Sasha Cohen makes news in U.S. that's big news in Japan
I'm big in Japan.
Or, to avoid an arm injury patting myself on the back, Sasha Cohen is.
And so is figure skating.
A lot bigger in this case than either was at home, which is not a surprise, given the declining interest in figure skating in the United States.
Okay, okay, I'll get to the point.
I noticed Thursday that my Wednesday scoop on Cohen's comeback still was the Number 2 most viewed story on chicagotribune.com.
That made me curious about the number of viewer hits it had received.
The Tribune sports department's tech genius, Adam Caldarelli, found that in a hurry: 23,771 as of Friday morning.
But the raw number wasn't the most interesting part of what Caldarelli unearthed as he did a breakdown of where the viewers had come from.
And 85 percent of them found the story on Yahoo's Japanese website, yahoo.co.jp.
Those readers undoubtedly are wondering whether Cohen, 24, the 2006 Olympic silver medalist who has not competed in three years, is a threat to the 2010 Winter Olympic medal hopes of Japan's two active world champions, Miki Ando (2007) and Mao Asada (2008).
Curiously enough, there didn't seem to be any viewers on websites from Korea, home of reigning world champion and 2010 Olympic favorite Kim Yuna.
Meanwhile, since the cat was out of the bag, U.S. Figure Skating pushed up the teleconference at which Cohen was to announce her return by a week, so it took place Friday.
So, for my Japanese readers (arigato!) and everyone else, a few highlights from the media question-and-answer with Sasha:
Q. There are a lot of great young skaters. Are you trying to beat them for an Olympic spot or medal? Is this just about you at this point?
A. It started with me just wanting to come back for a third Olympics, to accept this challenge. Then as you get into it, you are aware of your competitors, and you don't want to go just to be your best but to be the best. There are amazing skaters in the world, technically, artistically . . . I feel confident that I can come up to that level.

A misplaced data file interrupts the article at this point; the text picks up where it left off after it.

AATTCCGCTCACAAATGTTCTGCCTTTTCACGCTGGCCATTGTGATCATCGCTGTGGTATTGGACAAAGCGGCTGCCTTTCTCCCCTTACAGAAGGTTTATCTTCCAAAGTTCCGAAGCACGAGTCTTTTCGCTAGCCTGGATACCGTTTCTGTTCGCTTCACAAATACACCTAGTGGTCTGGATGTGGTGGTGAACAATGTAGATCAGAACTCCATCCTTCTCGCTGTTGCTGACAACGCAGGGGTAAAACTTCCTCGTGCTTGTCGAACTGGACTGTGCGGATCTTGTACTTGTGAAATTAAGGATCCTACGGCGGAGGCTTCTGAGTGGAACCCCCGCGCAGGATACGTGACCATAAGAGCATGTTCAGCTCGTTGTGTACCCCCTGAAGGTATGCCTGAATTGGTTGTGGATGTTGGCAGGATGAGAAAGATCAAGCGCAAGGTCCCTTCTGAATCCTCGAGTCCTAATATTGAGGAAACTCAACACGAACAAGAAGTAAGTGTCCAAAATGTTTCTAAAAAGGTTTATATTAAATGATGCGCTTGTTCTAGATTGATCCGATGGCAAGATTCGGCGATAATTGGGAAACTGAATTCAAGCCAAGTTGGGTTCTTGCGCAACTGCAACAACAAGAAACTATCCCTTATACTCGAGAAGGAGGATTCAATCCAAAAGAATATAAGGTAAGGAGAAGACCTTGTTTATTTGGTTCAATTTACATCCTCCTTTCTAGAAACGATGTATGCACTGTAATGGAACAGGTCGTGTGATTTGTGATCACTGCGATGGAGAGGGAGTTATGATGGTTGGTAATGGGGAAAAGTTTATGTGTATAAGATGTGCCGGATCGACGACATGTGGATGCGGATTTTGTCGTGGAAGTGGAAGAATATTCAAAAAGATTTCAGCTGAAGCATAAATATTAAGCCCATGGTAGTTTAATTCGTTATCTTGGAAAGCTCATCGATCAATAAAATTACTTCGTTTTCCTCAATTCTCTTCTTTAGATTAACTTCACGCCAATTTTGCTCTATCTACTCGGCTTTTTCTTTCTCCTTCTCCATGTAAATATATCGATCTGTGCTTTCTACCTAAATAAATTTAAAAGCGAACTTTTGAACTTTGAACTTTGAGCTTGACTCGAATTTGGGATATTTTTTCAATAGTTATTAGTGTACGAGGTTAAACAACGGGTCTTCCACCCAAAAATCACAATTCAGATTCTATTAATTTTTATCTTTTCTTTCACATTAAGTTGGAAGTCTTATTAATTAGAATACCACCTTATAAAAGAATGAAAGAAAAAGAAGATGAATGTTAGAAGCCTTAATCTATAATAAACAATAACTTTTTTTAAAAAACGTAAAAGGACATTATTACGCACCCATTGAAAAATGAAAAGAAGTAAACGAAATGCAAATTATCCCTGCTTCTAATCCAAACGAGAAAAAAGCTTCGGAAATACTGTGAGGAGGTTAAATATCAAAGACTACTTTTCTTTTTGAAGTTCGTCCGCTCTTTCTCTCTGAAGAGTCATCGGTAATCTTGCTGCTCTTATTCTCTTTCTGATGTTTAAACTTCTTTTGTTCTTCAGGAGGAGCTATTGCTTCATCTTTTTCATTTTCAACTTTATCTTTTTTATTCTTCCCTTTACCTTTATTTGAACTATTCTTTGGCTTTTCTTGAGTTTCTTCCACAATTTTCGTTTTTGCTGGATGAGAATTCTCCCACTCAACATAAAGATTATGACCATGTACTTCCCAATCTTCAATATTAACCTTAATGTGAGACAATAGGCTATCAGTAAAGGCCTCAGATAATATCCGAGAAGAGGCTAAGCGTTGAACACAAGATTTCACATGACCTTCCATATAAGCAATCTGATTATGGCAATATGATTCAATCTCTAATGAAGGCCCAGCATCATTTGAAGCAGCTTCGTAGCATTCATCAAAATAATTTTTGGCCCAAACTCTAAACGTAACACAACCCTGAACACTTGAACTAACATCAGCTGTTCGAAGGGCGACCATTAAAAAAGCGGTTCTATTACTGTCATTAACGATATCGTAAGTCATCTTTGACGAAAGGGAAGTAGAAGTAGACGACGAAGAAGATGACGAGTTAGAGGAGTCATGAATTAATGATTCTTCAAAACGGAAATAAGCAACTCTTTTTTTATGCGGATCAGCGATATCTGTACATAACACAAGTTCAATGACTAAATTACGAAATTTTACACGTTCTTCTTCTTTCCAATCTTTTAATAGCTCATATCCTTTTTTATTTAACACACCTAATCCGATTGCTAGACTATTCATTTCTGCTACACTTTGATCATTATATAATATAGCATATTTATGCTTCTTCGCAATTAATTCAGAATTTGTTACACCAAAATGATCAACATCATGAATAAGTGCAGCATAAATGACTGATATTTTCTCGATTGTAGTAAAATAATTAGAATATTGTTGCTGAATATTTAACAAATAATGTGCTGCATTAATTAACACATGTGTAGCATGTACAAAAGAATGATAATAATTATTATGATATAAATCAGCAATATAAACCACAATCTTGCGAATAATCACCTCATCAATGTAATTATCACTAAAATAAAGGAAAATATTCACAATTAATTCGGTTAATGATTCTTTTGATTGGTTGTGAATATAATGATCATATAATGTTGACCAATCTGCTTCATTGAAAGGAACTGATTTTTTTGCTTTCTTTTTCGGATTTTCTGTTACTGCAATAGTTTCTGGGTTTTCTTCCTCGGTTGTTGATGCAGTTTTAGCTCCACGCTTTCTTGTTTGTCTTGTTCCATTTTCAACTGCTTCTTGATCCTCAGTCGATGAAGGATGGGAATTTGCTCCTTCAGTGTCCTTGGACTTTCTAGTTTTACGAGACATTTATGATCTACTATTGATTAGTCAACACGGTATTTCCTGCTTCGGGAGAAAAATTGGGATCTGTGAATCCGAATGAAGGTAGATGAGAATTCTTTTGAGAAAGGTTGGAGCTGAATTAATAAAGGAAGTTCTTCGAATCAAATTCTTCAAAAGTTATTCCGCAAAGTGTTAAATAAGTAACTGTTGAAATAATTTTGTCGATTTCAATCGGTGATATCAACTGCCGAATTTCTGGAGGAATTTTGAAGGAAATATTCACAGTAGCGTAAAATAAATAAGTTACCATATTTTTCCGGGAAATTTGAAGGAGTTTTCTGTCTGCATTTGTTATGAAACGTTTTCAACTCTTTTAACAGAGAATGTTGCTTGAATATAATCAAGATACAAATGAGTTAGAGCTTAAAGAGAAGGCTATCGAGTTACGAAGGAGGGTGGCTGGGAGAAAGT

Q. How much did not having a dominant U.S. skater now help you think you can be competitive in this group?
A. My decision wasn't factored into that because in the world, it's a very strong stage right now.
Q. Why did you pick Rafael Arutunian as your coach? (Cohen had been coached by John Nicks the rest of her elite career.)
A. I have known Rafael since 2000 when I took some lessons from him in Sun Valley. But I didn't know until I went to Lake Arrowhead last summer and started taking lessons (with Arutunian, who also coached Asada and Michelle Kwan) and saw how much I was improving and absolutely loving training. I just felt like I was 10 years old wanting to learn how to skate all over again.
Q. How did getting older make you a better skater through life experience?
A. Skating was something I did my whole life, and I felt very burned out after 2006. I took a break, and I realized how special skating was and how it really defined me and gave me this sense of purpose. Coming back this year, I feel very fresh, like it's my first Olympics, my first nationals. I'm so excited to be back and doing this again. Hopefully, that energy, that feeling will show in my skating . . . I missed having a challenge to step up to and say, "Wow: Can I do this? Am I capable of this? What are the limits? What can I become?''
Q. Did you have any second thoughts after the United States qualified for only two women's spots at the Olympics?
A. I think it's unfortunate we will have a smaller U.S. team -- but no. I'm thinking big, demanding a lot of myself to try to make the team and hopefully be able to contend with the medalists from worlds.
Q. Two Olympic champions, Brian Boitano (1988) and Viktor Petrenko (1992), came back for the 1994 Olympics and didn't do as well as they hoped (6th and 4th). Why do you think your situation might be different from theirs?
A. If you also look back, (Ekaterina) Gordeeva and Sergei (Grinkov) came back in 1994 (they were 1988 champions in pairs) and won. It's different for everyone. Some people who never left cannot do well at any of their Olympics either. I can't tell you what's going to happen less than a year from now, but I know this is what I really want to do, and a fear of failure isn't going to stop me from trying.
-- Philip Hersh
(Photo: Sasha Cohen at the 2006 Olympics. She wants to do the ring thing again. Wally Skalij / Los Angeles Times)